The government deckchairs need re-arranging…
By Tim Foxley
Summary: Some key reshuffles look likely within the Afghan government. Karzai’s approach at Defence, Interior and intelligence looks self-serving, with question marks over the likely (not so) new candidates.
Following the removal – at the request of Parliament – of Afghanistan’s Defence Minister Wardak and Interior Minister, Bismillah, come snippets of information regarding replacements and even suggestions of a wider series of reshuffles. It seems that Karzai might reintroduce Bismillah as the Defence Minister to replace Wardak. A former northern Afghan police chief, Patang, might become the Interior Minister. It also seems that the head of the National Directorate of Security (the NDS – the Afghan government’s intelligence organisation), Rahtamullah Nabil, might be replaced by Assadullah Khaled.
“Two senior Afghan officials, speaking on condition of anonymity because they were not authorized to release the information, told AP that Assadullah Khalid, the minister of tribal and border affairs, would replace Rahtamullah Nabil as the head of the National Directorate of Security — the country’s main spy agency. Khalid, a former governor of two provinces, has been criticized for alleged human rights violations and could be a controversial pick.
A statement from Karzai’s office Wednesday said Nabil would step down because he had finished his two-year term. It did not name a replacement.
Karzai also plans to name Bismullah Khan Mohammadi, who was ousted from his post as interior minister earlier this month by parliament, as defense minister, and Mushtaba Patang, an ex-police chief in the country’s north, as the new interior minister, according to Abdul Qadir Qalatwal, a lawmaker from Zabul province.
Analysis and Outlook
Karzai seems often to prefer rewarding or punishing people with appointments, rather than trying to rally capable and effective people to the flag and stressing continuity. These sorts of reshuffles, replacements and manoeuvres can drag on, particularly as there seem to be some mixed and not particularly encouraging signals from the president. Proposing Bismillah as Defence Minister when he has just been removed from the Interior Ministry at the behest of Parliament looks to verge on childishness and it is difficult to see Parliament rolling over and accepting this (not without demanding other concessions). On Patang, little appears to be known, and I sense that might be the point – someone without much profile that Karzai can control without too much difficulty. I see from the Afghan biogs website (which had been hastily updated yesterday!) that one view is:
“Patang does not have the sort of deep political or ethnic power base that ministers often possess, is seen as a competent, long-serving police official and someone whom President Karzai can control. In an interview on 20120829, Patang seemed certain he had been nominated for the post of interior minister. “I am almost sure that I am proposed by the president,” he said. “It will be done in a week.” Currently, he is a deputy minister in charge of the Afghan Public Protection Force, a government agency that took over most private security jobs from private companies earlier this year under a decree by Mr. Karzai.(201200829) If this decision has been made by the president, this will be the first time a professional police officer has been appointed at the ministry of interior for 30 years.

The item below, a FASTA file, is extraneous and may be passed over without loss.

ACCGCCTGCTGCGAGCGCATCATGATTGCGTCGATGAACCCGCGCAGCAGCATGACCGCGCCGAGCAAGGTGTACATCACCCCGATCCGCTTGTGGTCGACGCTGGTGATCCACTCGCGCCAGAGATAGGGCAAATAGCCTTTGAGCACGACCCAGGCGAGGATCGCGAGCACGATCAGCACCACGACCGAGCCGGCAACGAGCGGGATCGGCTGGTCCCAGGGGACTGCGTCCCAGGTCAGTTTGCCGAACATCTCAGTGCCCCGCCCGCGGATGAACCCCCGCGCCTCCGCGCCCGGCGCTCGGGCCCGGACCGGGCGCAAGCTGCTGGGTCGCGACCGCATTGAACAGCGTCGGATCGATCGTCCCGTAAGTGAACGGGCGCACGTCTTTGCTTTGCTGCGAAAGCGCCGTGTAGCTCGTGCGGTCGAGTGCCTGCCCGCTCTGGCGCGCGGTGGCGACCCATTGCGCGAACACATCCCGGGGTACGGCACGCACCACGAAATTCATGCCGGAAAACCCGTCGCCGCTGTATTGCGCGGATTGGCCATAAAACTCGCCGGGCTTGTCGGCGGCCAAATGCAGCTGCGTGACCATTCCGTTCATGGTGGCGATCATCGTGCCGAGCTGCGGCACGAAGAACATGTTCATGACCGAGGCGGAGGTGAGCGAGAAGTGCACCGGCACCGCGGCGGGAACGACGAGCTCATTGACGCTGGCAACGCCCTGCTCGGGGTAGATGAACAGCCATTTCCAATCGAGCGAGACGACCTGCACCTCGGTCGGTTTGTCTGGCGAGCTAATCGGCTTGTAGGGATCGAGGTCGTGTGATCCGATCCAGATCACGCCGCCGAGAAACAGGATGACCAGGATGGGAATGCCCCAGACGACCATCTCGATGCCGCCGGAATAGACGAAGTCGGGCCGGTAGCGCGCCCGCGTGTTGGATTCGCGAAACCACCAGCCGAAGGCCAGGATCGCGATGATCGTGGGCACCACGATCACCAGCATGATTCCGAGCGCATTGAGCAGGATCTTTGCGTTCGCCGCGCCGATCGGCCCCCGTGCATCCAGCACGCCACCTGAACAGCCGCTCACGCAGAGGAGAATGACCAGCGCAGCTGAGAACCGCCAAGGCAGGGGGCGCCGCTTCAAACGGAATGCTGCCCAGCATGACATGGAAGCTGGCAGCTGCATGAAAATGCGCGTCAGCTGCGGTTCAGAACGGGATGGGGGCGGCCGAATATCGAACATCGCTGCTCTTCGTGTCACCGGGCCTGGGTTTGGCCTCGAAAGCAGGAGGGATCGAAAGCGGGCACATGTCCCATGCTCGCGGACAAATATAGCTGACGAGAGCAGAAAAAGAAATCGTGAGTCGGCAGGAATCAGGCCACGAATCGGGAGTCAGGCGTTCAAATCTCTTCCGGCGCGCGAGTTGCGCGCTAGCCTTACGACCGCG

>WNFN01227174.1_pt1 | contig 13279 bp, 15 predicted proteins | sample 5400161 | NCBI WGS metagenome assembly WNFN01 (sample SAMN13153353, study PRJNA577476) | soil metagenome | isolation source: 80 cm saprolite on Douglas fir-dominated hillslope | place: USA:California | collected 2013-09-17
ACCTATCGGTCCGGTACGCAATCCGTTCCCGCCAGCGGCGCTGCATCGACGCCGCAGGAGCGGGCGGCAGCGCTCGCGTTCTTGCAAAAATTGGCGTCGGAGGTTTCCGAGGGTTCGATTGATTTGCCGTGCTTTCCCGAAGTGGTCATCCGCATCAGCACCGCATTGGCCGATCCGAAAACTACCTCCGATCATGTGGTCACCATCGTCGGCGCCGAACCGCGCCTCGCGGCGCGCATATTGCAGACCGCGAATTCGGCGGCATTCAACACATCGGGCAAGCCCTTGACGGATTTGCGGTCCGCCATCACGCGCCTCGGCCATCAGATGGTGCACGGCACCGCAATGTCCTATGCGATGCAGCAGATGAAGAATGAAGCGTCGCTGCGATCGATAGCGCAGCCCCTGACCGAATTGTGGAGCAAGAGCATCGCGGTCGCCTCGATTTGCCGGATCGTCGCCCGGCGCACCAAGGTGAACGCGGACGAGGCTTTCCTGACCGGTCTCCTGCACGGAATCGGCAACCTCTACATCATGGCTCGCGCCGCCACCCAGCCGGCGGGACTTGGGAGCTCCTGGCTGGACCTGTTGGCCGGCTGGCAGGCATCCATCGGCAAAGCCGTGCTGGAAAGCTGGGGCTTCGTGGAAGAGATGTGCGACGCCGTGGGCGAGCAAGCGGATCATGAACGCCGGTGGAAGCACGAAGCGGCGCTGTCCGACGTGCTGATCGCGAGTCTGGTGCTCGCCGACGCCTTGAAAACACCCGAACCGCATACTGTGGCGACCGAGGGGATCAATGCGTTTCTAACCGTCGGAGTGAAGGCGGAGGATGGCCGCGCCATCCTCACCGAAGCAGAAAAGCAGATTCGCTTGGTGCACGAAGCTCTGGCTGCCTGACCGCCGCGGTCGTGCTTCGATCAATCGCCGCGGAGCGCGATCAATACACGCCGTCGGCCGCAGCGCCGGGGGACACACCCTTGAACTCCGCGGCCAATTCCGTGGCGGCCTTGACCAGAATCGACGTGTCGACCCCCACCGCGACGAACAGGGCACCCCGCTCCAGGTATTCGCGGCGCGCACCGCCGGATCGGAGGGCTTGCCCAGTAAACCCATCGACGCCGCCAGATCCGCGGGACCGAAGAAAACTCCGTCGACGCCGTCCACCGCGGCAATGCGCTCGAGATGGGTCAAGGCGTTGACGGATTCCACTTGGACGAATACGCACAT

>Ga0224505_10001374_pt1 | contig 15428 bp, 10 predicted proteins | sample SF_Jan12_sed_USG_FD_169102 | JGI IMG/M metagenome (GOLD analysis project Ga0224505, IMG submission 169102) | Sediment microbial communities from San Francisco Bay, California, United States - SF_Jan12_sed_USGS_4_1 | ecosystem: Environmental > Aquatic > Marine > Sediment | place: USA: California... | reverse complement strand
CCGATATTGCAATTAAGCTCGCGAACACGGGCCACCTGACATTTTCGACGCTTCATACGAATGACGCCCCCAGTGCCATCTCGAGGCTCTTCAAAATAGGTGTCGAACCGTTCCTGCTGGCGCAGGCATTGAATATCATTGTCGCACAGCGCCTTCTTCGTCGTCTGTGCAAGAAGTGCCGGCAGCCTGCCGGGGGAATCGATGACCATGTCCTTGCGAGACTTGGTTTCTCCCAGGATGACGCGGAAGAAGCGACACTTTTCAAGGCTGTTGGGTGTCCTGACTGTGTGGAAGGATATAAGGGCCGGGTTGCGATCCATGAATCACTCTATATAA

The NDS slot is a prized one and looks to have been gifted to a loyal Karzai-ite, Assadullah Khaled. Khaled is a controversial figure, with many question marks overr human rights issues.
I did some research on him last year – interestingly I noted then that he was interested in the NDS slot…
- Born in 1969, Asadullah Khaled is an ethnic Pushtun from Nawa district in Ghazni province. He completed his primary education at Mahmood Tarzai High School in Kabul and completed intermediate school at Etihad High School in Pakistan in 1986. He got admission at the National University of Tajikistan in 1996 and received a Bachelor degree in Political Science at Kabul University in 2001. He is believed to have fought with the Northern Alliance against the Taleban during the 1990s and to have strong links to Hamid Karzai and Abdul Rasul Sayyaf.
- Since the fall of the Taleban in late 2001, Khaled has filled the role of provincial governor on two occasions (Ghazni from 2001 – 2005 and Kandahar from 2005 – 2008). He reportedly survived two assassination attempts, in 2007 and 2008, by the Taleban while Kandahar governor. The first attempt was by a suicide bomber in which Khaled received minor injuries. He has also been twice appointed Minister for Border and Tribal Affairs between 2008 and 2009 and now again from 28 June 2010. He has a reputation for being a persuasive and articulate speaker. In December 2007, the US government organised a trip for Khaled to NATO headquarters in Brussels and to Berlin in order to lobby for more assistance and funding for more assistance with security and development from European nations.